Greenpeace Report On iPhone Toxins May Prompt Lawsuit

The international environmental organization said that despite vows earlier this year by Apple CEO Steve Jobs to make Apple products environmentally safe, tests it commissioned found unhealthy chemicals in the iPhone, including toxic brominated compounds indicating the prescence of brominated flame retardants (BFRs) and hazardous vinyl (PVC) plastic.

Greenpeace, which has previously criticized Apple over chemicals in its products, said Jobs had promised to phase out toxic chemicals in Apple's products. "Steve Jobs has missed the call on making the iPhone his first step towards greening Apple's products," said Zeina Alhajj, Greenpeace International toxics campaigner, in a statement on Greenpeace's Website. "It seems that Apple is far from leading the way for a green electronics industry, as competitors, like Nokia, already sell mobile phones free of PVC."

In a study of the iPhone, Greenpeace examined 18 components. "In addition to vinyl (PVC) plastic with phthalates, (which are used to turn polyvinyl choliride from a hard plastic into a flexible plastic), tests showed brominated compounds in half the samples.'The compounds comprised 10 percent of the total weight of the flexible circuit board in the iPhone. This is the third time that Greenpeace has tested an Apple product since 2006. Similar analyses of a MacBook Pro and an iPod Nano also revealed the presence of phthalates and BFRs," Greenpeace said. ' Rick Hind, a Greenpeace spokesman, said Apple could have made the iPhone without the controversial substances. "Apple missed a key opportunity when it rolled out the iPhone in June," Hind said in a statement on Greenpeace's Website. "There is no reason why the iPhone could not have been made without toxins like vinyl plastics and brominated flame retardants as Nokia is already doing."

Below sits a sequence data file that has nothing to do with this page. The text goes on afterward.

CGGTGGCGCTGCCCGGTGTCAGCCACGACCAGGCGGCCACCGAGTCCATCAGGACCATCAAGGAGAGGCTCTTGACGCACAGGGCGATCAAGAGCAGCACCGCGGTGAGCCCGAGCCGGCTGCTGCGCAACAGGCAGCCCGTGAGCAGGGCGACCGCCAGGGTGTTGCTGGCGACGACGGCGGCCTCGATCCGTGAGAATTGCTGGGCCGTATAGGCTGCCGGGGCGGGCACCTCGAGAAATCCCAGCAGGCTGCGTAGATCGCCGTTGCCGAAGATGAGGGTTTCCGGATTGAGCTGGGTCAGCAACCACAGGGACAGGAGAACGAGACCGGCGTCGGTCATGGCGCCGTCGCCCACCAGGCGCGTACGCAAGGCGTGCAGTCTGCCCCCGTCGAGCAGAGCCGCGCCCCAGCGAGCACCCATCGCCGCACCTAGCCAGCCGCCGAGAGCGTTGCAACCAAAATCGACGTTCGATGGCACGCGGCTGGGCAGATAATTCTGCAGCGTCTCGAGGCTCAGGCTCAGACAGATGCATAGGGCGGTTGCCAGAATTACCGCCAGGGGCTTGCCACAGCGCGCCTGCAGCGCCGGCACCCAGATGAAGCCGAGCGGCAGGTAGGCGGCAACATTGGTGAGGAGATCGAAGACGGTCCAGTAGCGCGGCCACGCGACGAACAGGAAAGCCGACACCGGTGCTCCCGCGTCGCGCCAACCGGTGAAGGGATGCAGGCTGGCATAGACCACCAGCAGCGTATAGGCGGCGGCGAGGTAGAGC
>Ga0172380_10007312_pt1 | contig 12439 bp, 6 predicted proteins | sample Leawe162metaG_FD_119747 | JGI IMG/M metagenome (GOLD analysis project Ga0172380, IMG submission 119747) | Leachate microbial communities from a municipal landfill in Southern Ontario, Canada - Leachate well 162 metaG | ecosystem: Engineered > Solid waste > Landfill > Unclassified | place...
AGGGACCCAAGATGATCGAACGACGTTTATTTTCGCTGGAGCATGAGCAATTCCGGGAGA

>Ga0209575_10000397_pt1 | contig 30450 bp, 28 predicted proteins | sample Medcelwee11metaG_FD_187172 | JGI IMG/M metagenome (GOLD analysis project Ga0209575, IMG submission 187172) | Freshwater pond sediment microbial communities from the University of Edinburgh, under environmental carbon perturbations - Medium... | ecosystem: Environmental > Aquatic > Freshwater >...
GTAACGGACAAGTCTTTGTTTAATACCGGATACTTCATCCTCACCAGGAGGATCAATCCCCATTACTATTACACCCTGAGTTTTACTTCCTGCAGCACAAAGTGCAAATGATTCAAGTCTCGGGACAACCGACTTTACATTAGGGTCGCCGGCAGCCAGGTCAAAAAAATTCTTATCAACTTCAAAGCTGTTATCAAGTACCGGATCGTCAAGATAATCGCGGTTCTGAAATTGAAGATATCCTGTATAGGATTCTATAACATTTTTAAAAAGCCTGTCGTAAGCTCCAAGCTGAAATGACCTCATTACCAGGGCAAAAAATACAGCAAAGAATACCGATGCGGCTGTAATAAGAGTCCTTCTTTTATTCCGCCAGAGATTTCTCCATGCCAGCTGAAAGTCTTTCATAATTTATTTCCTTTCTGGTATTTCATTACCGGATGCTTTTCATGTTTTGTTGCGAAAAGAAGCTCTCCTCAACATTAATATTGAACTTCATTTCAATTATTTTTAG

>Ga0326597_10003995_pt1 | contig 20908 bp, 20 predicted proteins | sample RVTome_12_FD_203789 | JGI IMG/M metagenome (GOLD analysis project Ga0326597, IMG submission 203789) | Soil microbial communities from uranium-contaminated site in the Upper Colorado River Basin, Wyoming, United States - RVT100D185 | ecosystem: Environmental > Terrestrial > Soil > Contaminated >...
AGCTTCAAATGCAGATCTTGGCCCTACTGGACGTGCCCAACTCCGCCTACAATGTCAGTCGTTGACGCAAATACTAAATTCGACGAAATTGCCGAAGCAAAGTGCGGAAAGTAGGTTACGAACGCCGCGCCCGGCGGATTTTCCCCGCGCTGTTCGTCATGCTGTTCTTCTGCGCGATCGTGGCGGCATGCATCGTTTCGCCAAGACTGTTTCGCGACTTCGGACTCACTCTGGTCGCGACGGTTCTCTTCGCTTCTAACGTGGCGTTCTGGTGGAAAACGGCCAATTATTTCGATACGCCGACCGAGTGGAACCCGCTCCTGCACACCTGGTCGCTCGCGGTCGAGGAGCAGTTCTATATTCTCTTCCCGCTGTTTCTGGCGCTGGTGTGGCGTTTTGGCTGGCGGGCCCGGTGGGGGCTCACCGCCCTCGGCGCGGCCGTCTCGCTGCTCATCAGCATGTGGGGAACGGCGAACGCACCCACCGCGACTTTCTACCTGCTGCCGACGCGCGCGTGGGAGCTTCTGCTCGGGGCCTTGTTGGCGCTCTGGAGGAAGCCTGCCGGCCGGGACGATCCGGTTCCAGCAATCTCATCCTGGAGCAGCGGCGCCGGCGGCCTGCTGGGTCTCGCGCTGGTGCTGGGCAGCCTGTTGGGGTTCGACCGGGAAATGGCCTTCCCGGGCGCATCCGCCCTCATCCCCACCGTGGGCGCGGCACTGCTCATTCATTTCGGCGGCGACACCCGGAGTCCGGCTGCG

In May, Jobs issued a company report in which he outlined Apple's environmental product safety plans. "Apple has been criticized by some environmental organizations for not being a leader in removing toxic chemicals from its new products, and for not aggressively or properly recycling its old products," Jobs said in the report. "Upon investigating Apple's current practices and progress towards these goals, I was surprised to learn that in many cases Apple is ahead of, or will soon be ahead of, most of its competitors in these areas. Whatever other improvements we need to make, it is certainly clear that we have failed to communicate the things that we are doing well."

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Apple could not be reached for comment Monday.

Greenpeace said it was disappointed with Apple's iPhone release. "We watched closely when the iPhone was launched in June for any mention of the green features of the phone from Apple. There was none," the group said.

In related news, The Center for Environmental Health (CEH) gave Apple notice that the group intends to sue Apple over the findings in the Greenpeace report. The center said it will file the lawsuit unless Apple "enters into a binding written aggreements to 1. recall products already sold; 2. provide clear and reasonable warnings for products sold in the future or reformulate such products to eliminate the (chemical) exposures; and 3. pay an appropriare cilvil penalty based on the factors enumerated in the California Health and Safety Code."

Greenepace said some of Apple's competitor mobile phone makers have a far better record in making enviromentally safe phones than does Apple.

"Nokia is totally PVC free, Motorola and Sony Ericsson have already products on the market with BFR free components," Greenepace said. Both companies also have a global take-back policy for old phones "That saves resources and helps prevent old phones from adding to the mountain of e-waste that has been dumped in Asia. Apple does not have a global free take-back policy so the eventual fate of the between four [million] and 10 million iPhones expected to be sold in its first year is uncertain."

Greenpeace also said Apple should take action to alter its forthcoming iPhones. "With next month's European launch of the iPhone, Apple should sell a version which is at least as green as the offerings from Sony Ericsson, Nokia and Motorola," Greenpeace said.